It started in Quito in Ecuador! That was where the Convention for the Conservation of Migratory Species last met. That was in November 2014 and that was when this major international body really started to engage wholeheartedly with marine species and the threats facing them. No less than twenty one shark and ray species were added to the convention’s appendices. Now, at its latest Conference of Parties in Manila in the Philippines which has just finished there has been again a major marine focus, including proposals for yet more fish!


The CMS agreement lists threatened species in two appendices. Those threatened with extinction are listed on Appendix I and the convention member nations are then required to address threats to them, including ending any hunting or other deliberate killing (with some small potential exceptions). Species that need or would significantly benefit from international co-operation are listed in Appendix II of the Convention, and for many this leads to the development of global or regional agreements. Species can therefore be listed on both appendices. CMS also aims to help better understand and address threats, such as pollution, including that caused by marine debris.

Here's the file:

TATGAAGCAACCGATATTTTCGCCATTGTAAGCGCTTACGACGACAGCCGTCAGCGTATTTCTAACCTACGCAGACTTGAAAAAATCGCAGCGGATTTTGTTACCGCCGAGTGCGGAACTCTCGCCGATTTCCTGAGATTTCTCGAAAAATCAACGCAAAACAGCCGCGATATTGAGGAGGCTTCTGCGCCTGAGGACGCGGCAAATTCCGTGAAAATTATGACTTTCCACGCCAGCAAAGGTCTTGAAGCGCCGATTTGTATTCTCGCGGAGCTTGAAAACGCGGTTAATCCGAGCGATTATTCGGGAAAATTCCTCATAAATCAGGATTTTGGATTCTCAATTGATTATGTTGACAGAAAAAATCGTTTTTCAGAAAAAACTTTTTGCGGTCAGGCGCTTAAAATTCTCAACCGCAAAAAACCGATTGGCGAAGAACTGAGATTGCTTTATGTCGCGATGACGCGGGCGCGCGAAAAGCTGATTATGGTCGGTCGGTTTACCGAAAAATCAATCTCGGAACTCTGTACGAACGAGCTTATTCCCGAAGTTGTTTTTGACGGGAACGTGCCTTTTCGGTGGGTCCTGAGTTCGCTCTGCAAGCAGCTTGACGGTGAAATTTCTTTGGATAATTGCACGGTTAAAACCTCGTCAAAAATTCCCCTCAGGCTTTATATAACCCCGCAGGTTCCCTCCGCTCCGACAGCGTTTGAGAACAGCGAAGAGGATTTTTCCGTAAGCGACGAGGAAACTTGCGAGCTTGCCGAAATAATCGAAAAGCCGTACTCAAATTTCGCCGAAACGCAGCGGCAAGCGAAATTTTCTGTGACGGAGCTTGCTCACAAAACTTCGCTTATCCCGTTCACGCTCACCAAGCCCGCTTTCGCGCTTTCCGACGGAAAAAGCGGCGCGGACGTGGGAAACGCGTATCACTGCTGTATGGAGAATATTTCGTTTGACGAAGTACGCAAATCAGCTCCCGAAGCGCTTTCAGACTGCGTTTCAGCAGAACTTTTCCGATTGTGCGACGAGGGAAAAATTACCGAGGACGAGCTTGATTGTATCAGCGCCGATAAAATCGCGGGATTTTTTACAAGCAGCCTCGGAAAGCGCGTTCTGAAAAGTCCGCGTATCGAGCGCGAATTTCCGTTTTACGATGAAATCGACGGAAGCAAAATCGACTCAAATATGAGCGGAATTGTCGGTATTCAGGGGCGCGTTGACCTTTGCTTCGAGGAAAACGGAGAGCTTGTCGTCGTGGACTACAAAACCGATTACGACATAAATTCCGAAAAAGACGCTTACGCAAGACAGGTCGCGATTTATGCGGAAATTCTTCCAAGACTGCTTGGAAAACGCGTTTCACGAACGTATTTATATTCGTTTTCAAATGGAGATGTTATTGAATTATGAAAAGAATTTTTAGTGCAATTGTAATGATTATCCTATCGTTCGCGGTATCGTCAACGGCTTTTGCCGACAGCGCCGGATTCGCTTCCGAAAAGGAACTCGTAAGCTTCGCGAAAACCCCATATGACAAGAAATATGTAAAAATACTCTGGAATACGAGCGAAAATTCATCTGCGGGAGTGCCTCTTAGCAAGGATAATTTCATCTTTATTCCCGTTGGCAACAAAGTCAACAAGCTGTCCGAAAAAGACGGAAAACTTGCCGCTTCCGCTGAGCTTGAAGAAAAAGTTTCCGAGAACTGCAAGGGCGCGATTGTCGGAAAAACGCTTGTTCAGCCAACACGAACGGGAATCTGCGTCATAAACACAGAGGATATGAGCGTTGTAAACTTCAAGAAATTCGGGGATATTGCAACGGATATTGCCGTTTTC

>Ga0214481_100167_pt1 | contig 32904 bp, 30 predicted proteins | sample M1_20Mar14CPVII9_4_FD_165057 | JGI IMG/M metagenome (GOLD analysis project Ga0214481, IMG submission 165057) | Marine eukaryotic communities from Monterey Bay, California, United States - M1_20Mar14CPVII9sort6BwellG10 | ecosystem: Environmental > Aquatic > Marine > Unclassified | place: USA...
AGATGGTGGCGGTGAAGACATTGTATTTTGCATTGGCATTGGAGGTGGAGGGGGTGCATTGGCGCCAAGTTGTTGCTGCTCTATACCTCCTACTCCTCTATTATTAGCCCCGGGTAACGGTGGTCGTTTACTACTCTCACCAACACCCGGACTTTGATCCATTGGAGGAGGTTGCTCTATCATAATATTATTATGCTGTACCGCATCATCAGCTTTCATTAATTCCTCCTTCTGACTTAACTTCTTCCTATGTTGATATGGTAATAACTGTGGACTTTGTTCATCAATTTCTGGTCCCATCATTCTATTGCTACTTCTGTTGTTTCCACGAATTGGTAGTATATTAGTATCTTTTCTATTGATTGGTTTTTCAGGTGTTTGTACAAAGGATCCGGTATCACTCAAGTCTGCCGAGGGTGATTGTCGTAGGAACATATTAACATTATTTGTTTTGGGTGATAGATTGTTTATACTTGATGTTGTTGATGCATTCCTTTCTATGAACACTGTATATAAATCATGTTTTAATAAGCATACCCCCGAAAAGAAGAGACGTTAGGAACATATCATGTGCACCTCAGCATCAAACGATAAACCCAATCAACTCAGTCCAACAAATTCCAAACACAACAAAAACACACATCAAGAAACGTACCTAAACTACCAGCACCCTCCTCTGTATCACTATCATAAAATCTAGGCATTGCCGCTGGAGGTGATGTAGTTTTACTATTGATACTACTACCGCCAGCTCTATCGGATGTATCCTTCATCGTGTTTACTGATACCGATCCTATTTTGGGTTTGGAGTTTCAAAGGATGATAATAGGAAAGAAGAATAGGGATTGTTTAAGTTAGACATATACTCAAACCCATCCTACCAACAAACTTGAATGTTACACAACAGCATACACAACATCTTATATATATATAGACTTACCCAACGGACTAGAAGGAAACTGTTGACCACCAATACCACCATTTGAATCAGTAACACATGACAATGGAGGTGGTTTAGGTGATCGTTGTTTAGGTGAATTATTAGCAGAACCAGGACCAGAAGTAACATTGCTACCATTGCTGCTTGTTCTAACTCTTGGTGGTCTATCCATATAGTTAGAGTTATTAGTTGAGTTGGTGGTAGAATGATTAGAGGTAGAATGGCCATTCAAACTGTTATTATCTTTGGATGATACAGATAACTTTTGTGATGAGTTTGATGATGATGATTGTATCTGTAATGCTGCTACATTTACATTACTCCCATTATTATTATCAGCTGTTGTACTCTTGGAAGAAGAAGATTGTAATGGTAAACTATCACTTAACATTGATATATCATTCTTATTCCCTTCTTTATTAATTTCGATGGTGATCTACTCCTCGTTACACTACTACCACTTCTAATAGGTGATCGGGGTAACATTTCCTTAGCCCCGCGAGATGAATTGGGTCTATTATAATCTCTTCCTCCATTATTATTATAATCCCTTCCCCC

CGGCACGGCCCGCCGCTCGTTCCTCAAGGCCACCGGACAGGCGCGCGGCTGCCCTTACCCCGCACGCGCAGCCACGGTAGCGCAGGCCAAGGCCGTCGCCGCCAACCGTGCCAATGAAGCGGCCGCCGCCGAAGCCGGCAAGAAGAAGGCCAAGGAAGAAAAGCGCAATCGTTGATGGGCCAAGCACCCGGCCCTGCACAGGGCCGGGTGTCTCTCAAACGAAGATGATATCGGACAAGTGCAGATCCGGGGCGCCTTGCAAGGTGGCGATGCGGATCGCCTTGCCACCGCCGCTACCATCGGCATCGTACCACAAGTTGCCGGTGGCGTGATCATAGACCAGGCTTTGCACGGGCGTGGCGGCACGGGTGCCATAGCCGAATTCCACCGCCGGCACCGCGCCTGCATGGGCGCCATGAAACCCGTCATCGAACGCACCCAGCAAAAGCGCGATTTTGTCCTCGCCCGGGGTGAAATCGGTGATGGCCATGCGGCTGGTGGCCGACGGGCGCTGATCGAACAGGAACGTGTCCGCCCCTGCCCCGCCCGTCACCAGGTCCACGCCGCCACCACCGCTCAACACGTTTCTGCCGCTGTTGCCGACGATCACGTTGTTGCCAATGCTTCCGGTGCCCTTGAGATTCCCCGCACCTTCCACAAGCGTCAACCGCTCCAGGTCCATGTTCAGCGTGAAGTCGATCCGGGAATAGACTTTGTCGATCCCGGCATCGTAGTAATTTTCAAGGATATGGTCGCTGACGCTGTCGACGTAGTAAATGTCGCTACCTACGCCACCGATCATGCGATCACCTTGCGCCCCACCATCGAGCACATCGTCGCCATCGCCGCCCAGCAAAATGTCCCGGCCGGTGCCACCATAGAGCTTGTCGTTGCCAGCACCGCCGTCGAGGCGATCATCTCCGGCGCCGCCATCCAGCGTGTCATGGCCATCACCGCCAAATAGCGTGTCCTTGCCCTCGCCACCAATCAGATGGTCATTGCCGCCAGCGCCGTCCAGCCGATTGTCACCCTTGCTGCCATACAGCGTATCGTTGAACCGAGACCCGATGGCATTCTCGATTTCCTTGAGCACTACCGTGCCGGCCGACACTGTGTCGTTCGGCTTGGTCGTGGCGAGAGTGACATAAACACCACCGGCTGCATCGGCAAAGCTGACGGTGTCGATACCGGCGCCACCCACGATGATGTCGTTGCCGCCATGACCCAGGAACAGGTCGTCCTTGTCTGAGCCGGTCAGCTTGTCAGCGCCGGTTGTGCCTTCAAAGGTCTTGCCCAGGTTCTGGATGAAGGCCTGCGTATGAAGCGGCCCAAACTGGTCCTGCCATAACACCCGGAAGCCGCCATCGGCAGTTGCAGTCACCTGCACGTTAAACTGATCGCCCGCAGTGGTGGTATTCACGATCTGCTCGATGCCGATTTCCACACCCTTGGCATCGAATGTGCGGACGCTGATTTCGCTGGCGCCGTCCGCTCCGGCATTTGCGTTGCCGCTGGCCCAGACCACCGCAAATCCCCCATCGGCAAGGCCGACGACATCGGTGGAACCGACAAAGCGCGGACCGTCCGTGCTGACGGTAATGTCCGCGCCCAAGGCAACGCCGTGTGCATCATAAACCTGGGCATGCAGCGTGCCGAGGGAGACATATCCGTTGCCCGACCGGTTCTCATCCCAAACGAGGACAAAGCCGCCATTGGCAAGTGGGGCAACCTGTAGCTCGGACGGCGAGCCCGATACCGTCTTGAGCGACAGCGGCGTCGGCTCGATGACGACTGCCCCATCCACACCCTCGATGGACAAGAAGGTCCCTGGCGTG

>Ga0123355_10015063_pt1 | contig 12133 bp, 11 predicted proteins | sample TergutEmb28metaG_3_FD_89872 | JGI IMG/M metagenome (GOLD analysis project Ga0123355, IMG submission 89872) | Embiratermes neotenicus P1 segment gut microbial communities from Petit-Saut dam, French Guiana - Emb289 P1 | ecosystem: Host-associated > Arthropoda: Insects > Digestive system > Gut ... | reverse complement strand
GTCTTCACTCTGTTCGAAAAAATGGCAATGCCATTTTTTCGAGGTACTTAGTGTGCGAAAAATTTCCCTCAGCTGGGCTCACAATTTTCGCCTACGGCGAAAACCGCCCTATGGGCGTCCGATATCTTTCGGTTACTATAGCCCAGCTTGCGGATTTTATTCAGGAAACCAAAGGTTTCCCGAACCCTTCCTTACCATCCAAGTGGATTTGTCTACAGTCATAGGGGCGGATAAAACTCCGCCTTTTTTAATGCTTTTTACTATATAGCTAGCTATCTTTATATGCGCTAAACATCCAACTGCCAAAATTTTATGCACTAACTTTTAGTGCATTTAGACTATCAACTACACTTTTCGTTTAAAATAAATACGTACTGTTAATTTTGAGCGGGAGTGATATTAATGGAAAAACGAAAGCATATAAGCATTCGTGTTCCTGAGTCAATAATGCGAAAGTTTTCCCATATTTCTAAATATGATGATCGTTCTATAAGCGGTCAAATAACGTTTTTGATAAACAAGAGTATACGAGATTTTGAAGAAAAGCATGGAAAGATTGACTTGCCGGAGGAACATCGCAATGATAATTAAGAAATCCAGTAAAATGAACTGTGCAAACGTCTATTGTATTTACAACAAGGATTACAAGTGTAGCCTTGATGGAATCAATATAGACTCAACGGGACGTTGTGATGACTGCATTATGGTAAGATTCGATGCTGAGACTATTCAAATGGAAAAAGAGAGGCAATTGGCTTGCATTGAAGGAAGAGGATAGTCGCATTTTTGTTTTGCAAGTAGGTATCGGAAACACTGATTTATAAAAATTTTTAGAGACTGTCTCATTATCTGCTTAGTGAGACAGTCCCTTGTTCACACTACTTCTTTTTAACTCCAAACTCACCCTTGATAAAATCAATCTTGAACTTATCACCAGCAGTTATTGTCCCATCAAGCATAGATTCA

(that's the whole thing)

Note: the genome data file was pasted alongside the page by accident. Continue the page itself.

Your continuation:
HSI took part in discussions between delegates and NGOs at the meeting by offering advice, information and encouragement to the countries in support of the proposals for animals.


The marine species that were added to the CMS appendices at this meeting were:


  • The whale shark (found in the waters of the CMS host country) added to appendix I
  • The dusky shark – added to II
  • The blue shark – added to II
  • The angelshark – added to I and II
  • The common guitarfish – the Mediterranean population was added to I and the entire species to II
  • The White-spotted wedgefish – added to II, and one marine mammal,
  • The endangered Caspian Seal which was added to I and II


All of these proposals were agreed unanimously (despite some concerns expressed by New Zealand and Norway on the blue shark and Australia on the wedgefish proposals), making this again a very important summit for the planet’s seas and oceans. Also on the agenda were proposals aimed at addressing the threats posed by marine noise pollution, climate change and overly enthusiastic marine ecotourism (including getting in the water to ‘swim with’ animals). All of these proposals were debated, improved and accepted.  It was also agreed to initiate conservation work for the whales and dolphins of the Red Sea and continue a work programme looking at the role of culture in the conservation of these species.

CMS COP12 attracted over 1,000 participants, including 234 delegates from 91 Parties as well as 35 from non-Parties.


The successes for marine species were echoed by similar developments for terrestrial ones including proposals for a number of iconic African mammals which whist they drew hot debate were concluded with the giraffe, lion, leopard and chimpanzees added to the appendices – as the first step in CMS’s involvement in generating international, transboundary action for them.


All in all it was a highly successful conference for those animals that live in our seas – some of them very little known – and some of the best known land-dwelling mammals.



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